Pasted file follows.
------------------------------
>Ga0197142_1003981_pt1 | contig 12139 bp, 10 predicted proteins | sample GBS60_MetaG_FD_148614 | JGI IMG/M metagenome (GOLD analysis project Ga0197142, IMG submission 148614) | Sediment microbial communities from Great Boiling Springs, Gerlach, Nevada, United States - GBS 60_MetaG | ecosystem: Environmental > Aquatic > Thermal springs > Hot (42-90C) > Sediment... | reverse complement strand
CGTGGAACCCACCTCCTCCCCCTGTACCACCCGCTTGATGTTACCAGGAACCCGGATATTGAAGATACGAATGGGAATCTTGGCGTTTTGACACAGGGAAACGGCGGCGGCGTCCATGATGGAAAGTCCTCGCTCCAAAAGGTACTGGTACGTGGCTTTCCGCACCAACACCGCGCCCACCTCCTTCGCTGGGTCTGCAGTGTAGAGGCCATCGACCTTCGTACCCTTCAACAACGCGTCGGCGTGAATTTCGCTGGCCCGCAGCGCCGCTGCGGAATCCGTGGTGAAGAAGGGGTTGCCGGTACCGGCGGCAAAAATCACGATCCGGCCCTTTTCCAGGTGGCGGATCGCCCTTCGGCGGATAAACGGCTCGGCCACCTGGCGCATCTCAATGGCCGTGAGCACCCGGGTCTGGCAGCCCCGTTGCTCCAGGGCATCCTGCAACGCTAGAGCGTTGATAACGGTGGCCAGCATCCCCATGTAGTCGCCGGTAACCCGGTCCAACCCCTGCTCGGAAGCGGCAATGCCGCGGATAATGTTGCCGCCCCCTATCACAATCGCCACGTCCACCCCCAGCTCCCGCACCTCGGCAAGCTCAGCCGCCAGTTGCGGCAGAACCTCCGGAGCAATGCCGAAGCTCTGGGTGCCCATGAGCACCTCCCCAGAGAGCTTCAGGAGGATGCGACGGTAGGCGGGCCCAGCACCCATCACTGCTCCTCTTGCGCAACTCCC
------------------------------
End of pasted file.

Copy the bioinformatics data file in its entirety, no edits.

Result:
>Ga0197142_1003981_pt1 | contig 12139 bp, 10 predicted proteins | sample GBS60_MetaG_FD_148614 | JGI IMG/M metagenome (GOLD analysis project Ga0197142, IMG submission 148614) | Sediment microbial communities from Great Boiling Springs, Gerlach, Nevada, United States - GBS 60_MetaG | ecosystem: Environmental > Aquatic > Thermal springs > Hot (42-90C) > Sediment... | reverse complement strand
CGTGGAACCCACCTCCTCCCCCTGTACCACCCGCTTGATGTTACCAGGAACCCGGATATTGAAGATACGAATGGGAATCTTGGCGTTTTGACACAGGGAAACGGCGGCGGCGTCCATGATGGAAAGTCCTCGCTCCAAAAGGTACTGGTACGTGGCTTTCCGCACCAACACCGCGCCCACCTCCTTCGCTGGGTCTGCAGTGTAGAGGCCATCGACCTTCGTACCCTTCAACAACGCGTCGGCGTGAATTTCGCTGGCCCGCAGCGCCGCTGCGGAATCCGTGGTGAAGAAGGGGTTGCCGGTACCGGCGGCAAAAATCACGATCCGGCCCTTTTCCAGGTGGCGGATCGCCCTTCGGCGGATAAACGGCTCGGCCACCTGGCGCATCTCAATGGCCGTGAGCACCCGGGTCTGGCAGCCCCGTTGCTCCAGGGCATCCTGCAACGCTAGAGCGTTGATAACGGTGGCCAGCATCCCCATGTAGTCGCCGGTAACCCGGTCCAACCCCTGCTCGGAAGCGGCAATGCCGCGGATAATGTTGCCGCCCCCTATCACAATCGCCACGTCCACCCCCAGCTCCCGCACCTCGGCAAGCTCAGCCGCCAGTTGCGGCAGAACCTCCGGAGCAATGCCGAAGCTCTGGGTGCCCATGAGCACCTCCCCAGAGAGCTTCAGGAGGATGCGACGGTAGGCGGGCCCAGCACCCATCACTGCTCCTCTTGCGCAACTCCC